The asthma medication omalizumab helps to calm chronic urticaria in patients who had failed standard therapy, according to results of a phase 3 study.
The asthma medication omalizumab helps to calm chronic urticaria in patients who fail to respond to standard therapy, according to results of a phase 3 study.
Investigators with Creighton University, Omaha, Neb., conducted the multicenter, randomized, double-blind study, which included 323 patients with moderate-to-severe chronic idiopathic urticaria, according to the study abstract.
The patients were randomized to receive three subcutaneous injections of 75 mg of omalizumab four weeks apart, or 150 mg, 300 mg or placebo. Researchers followed up with patients for 16 weeks.
The primary efficacy outcome was the change from baseline in a weekly itch severity score, ranging from 0 to 21, with higher scores indicating more severe itching. Patients receiving 75 mg demonstrated a mean change from baseline in the itch severity score of -5.9± (P=0.46), those receiving 150 mg had a mean score of -8.1±6.4 (P=0.001) and those receiving 300 mg had a mean score of -9.8±6.0 (P<0.001). Patients receiving placebo had a mean score of -5.1±5.6.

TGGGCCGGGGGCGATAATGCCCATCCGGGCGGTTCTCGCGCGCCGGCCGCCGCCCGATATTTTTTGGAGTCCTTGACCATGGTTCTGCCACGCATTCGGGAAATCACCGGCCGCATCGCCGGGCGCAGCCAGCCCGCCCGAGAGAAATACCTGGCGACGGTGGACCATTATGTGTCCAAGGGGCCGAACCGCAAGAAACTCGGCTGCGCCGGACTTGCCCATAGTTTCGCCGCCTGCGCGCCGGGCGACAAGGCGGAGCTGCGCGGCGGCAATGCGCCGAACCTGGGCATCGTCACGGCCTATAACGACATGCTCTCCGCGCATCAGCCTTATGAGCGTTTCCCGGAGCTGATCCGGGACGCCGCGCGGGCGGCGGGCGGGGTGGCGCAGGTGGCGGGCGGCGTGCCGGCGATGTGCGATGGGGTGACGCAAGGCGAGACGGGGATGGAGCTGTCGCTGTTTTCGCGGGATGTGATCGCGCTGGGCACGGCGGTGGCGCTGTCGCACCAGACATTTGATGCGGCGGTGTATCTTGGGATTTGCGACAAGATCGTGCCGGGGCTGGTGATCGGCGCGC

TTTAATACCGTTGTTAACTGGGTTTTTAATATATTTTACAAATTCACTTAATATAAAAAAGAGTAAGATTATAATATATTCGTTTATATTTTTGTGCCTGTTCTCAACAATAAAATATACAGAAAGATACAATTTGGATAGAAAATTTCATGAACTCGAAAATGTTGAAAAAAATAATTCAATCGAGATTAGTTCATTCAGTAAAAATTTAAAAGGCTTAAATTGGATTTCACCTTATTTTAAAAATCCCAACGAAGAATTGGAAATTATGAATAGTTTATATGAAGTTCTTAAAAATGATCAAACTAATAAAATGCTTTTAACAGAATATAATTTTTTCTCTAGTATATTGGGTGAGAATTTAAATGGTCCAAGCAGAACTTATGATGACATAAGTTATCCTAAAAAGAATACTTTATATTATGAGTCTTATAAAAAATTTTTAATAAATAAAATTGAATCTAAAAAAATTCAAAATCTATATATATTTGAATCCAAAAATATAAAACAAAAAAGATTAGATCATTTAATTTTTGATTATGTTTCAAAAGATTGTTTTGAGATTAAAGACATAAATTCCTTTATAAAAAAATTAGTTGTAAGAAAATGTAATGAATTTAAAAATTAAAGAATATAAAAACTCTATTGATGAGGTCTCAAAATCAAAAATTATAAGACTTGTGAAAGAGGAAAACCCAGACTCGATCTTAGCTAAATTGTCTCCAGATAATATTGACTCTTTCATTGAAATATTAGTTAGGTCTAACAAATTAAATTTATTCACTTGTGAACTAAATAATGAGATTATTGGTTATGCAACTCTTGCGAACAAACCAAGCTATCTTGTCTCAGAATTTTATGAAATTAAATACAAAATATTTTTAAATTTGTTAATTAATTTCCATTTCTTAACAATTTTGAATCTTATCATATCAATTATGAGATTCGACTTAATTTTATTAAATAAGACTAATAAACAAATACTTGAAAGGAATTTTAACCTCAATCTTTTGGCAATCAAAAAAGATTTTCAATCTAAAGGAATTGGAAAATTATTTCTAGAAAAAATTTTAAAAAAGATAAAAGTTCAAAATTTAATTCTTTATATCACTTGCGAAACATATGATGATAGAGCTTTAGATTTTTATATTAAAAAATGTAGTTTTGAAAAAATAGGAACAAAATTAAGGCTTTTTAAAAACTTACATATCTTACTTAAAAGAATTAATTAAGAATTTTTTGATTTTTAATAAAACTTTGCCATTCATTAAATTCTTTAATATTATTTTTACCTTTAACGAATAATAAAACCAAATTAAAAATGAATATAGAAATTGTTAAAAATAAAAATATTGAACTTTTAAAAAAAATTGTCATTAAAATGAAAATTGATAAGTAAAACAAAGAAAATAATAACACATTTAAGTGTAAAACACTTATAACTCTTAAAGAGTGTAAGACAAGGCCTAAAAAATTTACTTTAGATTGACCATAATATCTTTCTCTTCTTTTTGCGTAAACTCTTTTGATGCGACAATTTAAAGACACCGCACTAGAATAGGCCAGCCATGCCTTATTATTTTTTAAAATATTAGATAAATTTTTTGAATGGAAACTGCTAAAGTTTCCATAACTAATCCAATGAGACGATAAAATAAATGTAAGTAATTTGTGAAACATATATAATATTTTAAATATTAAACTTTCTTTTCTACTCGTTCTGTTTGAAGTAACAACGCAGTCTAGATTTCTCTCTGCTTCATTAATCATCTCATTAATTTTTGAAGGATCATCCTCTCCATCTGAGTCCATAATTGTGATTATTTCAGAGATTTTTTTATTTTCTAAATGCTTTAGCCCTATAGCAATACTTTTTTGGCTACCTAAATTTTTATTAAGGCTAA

“Omalizumab diminished clinical symptoms and signs of chronic idiopathic urticaria in patients who had remained symptomatic despite the use of approved doses of H1-antihistamines,” study authors concluded.
The phase 3 study results were presented at the American Academy of Allergy, Asthma & Immunology annual meeting in San Antonio and were published online in the New England Journal of Medicine, PR Newswire reports.
Genentech and Novartis Pharma, manufacturers of the omalizumab drug Xolair, funded the study.